Blurred Lines

by ionarosemccabe


Pink embroidery and patent Mary-Janes are details that could be expected on any girl in the playground, but take time to explore beyond the school walls and you will find we have a new breed of man on our hands who could be just as comfortable in these garments as any young female. With the evolution of gender fluidity, we have to wonder, is fashion influencing society or does society have a pronounced pull on the trends of today?

There has always been a dispiriting lack of choice for men when it comes to fashion. Even I found it frustrating sourcing styling inspiration for photoshoots, spending hours flicking through countless images of ‘The Dapper Gentleman’ , ’The Edgy Rebel’, or ‘The Gay Icon’ who was usually smothered in copious amounts of baby oil and wearing speedos tight enough to cut all blood circulation. You get the picture – there was not a lot of creativity in the mix. Another thing I noticed was that these characters were normally portrayed as either Alpha Male types or sex symbols for the gay community. It was one extreme or another with no room for grey areas.

Cue Alessandro Michele joining Gucci as Creative Director at the beginning on 2015. Italians are renowned for their flamboyant flair and Michele is no exception. His first collection paved a way for an alternative approach to men’s style, adorned with pussy bow blouses, red lace and chiffon. It wasn’t an overpowering statement, but it was an indication of Michele’s direction at the brand. He was challenging male stereotypes in fashion and this has only evolved with each men’s collection. This season saw Barbie pink turtlenecks, larger-than-life bow-ties and floral embroidery with Warhol-esque vibes. More risks were taken and Michele really expressed his vision of what men can (if they choose to) wear in this era. After all, why should men’s fashion be dictated by social norms?


Another big brand that has followed in Michele’s footsteps by questioning gender roles in fashion is Louis Vuitton. The Spring/Summer 2016 womenswear campaign sees Jayden Smith modelling women’s clothes alongside female models Sarah Brannon, Jean Campbell, and Rianne Van Rompaey. The campaign suggests that fashion should not have a gender, instead it should be unisex, which is certainly an interesting concept. During my time in Seoul, I came across a number of popular clothing stores with a whole floor dedicated to unisex fashion. I also noticed Asian men seemed less resistant to wearing feminine colours, textures or styles with a huge influence coming from KPop culture and the Genderless Kei pack.


Genderless Kei is a style which is becoming extremely popular in Japan with members who display a penchant for pink, pretty nails and platforms. It is a look that was inspired by J.W. Anderson’s Fall ’13 show which saw masculine male models sporting frilled shorts and bandeau tops along with other feminine features. Although, make no mistake, being a Genderless Kei does not necessarily mean you are trying to convey a preference for dressing as the opposite sex. It is more about incorporating elements from all genders collectively as one style. Toman, a GK model states ‘There are no rules!’  This suggests it is possible to be both male and female at once, not either or.

From a young age I refused to wear to wear dresses, favouring dungarees or trousers on a day-to-day basis. I couldn’t tell you why I made this early choice as a child and this is not to say I haven’t dabbled in the odd party or body-con dress in my time, but when I have I always wish I hadn’t. I don’t feel comfortable in skirts or dresses and they just aren’t for me. Imagining my life now without t-shirts and jeans is unthinkable and I believe as women we have more free reign to experiment to find the right combinations for our shape, preference or even mood.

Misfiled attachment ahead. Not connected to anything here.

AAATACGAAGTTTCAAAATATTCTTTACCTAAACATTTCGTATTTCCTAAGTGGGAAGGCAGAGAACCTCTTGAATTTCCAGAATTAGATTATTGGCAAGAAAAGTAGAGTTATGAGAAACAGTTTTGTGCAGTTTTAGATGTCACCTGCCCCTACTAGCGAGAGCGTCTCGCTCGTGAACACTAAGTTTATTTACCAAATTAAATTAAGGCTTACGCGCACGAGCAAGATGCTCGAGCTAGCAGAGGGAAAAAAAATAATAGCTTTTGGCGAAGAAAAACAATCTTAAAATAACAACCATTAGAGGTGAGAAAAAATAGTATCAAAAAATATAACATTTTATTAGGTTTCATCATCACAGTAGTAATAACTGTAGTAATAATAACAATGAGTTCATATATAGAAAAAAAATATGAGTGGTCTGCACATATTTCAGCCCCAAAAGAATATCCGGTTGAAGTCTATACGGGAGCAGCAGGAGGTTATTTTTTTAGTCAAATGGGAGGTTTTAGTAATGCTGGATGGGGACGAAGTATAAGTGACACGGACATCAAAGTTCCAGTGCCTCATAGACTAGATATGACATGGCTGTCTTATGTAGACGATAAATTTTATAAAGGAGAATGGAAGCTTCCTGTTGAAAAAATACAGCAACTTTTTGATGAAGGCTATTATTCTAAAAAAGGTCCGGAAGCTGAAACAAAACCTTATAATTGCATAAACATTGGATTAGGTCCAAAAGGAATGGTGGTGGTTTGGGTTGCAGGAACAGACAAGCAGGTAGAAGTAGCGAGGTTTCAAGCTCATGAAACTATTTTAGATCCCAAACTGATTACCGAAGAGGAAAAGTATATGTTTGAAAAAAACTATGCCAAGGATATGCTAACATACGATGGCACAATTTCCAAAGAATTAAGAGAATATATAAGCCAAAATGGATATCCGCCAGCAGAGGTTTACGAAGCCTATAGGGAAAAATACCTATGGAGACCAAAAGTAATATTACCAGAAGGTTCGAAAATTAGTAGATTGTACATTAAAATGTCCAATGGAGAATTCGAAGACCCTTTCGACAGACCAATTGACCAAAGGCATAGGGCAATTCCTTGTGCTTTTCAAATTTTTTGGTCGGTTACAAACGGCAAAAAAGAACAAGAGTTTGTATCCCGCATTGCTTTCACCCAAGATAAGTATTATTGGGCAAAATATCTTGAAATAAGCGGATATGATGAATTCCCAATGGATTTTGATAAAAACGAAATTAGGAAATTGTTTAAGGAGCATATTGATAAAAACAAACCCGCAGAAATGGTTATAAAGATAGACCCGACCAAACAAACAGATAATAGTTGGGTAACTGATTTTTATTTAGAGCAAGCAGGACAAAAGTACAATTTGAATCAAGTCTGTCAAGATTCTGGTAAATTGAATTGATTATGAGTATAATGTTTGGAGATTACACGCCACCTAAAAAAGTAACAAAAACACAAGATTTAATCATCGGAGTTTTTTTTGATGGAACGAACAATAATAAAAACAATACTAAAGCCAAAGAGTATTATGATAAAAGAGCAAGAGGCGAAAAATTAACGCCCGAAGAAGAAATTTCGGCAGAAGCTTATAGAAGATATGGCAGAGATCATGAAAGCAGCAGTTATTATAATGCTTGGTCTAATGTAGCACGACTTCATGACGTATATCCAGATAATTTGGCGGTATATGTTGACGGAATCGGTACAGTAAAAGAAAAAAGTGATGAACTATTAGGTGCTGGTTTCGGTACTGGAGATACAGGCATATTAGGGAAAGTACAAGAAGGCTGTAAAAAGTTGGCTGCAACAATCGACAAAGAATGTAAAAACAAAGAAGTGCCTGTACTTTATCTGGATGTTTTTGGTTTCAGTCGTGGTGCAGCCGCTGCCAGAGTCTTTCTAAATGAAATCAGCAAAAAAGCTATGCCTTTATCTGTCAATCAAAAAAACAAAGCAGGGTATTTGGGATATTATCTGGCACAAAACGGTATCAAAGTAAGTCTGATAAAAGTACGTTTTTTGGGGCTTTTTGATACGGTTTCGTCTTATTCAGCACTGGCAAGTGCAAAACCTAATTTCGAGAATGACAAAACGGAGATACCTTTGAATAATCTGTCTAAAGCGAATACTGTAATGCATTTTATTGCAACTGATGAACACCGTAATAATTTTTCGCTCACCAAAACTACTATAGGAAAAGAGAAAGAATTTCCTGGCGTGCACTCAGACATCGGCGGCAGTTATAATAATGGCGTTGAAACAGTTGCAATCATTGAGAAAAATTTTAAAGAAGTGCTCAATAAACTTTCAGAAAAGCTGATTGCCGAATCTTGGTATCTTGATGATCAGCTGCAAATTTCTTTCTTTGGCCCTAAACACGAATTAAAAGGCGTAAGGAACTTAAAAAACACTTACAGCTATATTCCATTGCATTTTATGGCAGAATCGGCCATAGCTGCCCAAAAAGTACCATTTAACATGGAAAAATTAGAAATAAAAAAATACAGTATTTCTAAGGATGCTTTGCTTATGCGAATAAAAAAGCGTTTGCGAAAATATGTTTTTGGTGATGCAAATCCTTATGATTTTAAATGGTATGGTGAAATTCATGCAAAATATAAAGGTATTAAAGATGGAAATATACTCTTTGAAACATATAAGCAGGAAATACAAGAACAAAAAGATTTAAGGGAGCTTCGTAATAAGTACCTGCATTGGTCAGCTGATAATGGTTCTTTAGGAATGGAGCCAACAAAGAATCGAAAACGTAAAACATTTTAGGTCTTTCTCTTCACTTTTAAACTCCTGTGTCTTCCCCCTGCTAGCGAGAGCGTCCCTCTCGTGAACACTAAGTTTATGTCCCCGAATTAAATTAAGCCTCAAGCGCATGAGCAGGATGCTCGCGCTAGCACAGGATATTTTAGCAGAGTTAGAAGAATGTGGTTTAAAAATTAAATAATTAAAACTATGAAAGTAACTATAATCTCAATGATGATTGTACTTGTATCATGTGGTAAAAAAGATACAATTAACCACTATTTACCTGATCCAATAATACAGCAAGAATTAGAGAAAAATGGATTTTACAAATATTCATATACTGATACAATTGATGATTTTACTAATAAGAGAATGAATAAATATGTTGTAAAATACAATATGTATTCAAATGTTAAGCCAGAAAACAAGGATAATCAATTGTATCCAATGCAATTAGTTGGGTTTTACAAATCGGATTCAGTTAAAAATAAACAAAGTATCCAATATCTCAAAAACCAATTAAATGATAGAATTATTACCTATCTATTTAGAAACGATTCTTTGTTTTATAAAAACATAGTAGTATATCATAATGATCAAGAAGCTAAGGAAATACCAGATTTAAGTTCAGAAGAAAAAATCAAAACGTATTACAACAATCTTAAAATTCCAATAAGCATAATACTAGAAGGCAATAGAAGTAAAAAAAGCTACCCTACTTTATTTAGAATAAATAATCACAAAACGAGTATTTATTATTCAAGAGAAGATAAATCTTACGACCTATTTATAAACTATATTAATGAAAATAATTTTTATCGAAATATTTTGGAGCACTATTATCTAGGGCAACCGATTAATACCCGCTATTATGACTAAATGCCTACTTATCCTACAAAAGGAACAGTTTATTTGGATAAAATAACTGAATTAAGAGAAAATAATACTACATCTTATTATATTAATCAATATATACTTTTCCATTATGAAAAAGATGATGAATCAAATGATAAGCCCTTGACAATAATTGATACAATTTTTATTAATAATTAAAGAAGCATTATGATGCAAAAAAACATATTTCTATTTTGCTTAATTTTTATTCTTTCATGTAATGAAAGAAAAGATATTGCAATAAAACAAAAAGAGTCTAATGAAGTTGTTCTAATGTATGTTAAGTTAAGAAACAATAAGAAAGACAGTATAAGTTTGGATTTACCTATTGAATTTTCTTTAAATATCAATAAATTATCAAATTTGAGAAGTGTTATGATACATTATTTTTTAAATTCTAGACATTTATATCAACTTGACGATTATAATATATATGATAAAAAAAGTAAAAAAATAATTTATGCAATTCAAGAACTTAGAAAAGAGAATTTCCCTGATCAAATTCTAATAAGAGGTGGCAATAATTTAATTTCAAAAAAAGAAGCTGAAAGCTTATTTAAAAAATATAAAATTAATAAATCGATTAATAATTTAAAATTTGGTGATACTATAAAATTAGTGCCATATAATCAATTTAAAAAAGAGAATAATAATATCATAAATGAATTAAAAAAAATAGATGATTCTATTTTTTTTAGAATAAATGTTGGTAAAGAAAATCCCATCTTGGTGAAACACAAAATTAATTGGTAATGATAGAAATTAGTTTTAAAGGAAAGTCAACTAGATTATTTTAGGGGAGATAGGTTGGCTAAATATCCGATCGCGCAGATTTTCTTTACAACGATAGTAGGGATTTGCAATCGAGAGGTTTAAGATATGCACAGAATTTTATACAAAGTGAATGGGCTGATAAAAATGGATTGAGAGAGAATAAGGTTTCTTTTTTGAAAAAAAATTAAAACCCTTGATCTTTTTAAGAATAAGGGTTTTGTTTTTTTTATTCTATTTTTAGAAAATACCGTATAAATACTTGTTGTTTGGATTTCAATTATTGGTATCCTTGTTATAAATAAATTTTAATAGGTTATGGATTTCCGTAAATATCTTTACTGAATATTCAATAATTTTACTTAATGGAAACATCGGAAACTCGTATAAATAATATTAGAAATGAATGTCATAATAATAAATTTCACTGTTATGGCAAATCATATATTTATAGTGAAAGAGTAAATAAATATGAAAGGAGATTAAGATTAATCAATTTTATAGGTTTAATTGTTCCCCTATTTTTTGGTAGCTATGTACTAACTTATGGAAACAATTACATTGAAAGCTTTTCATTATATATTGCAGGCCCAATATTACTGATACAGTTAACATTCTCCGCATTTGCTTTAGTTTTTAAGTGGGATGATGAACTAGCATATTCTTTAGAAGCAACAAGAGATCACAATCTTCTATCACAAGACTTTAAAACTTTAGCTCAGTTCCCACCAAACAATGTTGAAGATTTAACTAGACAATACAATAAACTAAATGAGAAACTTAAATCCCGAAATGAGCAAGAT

How can men fully express themselves through clothing if there is so little on the market for them to choose from? It could be argued that although such styles can be seen on the catwalk, they may not translate as simply in real life, especially in Western markets. However, even mass market brands such as ASOS and Topman are jumping onboard with androgynous cuts, colours, models and even poses featured in their Fall 2016 lookbooks.

Rules on school uniform and identity are also becoming less binding in the UK. Boys can now wear skirts, while girls can wear trousers in 80 state schools under a new gender-neutral policy introduced to eliminate LGBT discrimination. I’m someone who doesn’t enjoy wearing overtly feminine clothes and it is likely that there are many men who don’t like wearing quintessentially masculine items. It doesn’t need to become an issue of sexuality and how this defines us by the way we dress. A woman can wear boyfriend jeans or a baggy shirt and it’s NBD but a man in a leather skirt is still not viewed as socially normal. This is a double standard and it needs to change.

This is not to say that men’s fashion should or shouldn’t become more feminine, but what can be said for this blurring of lines in society’s gender roles, is that creative directors such as Michele and Ghesquière (at LV) are certainly exploring the unknown. They are celebrating fashion as an art form whilst opening the doors for a new wave of creativity to resonate in fashion, suggesting that society is steering fashion rather than the other way around. The fact that such prominent luxury brands are choosing to include niche markets is a huge step forward as they are fundamentally educating the mass market on the importance of gender identities in this day and age. They are not showcasing new ideas but instead acting as a platform for the diverse community to express themselves which will hopefully inspire more choice and creativity in the industry during the years to come.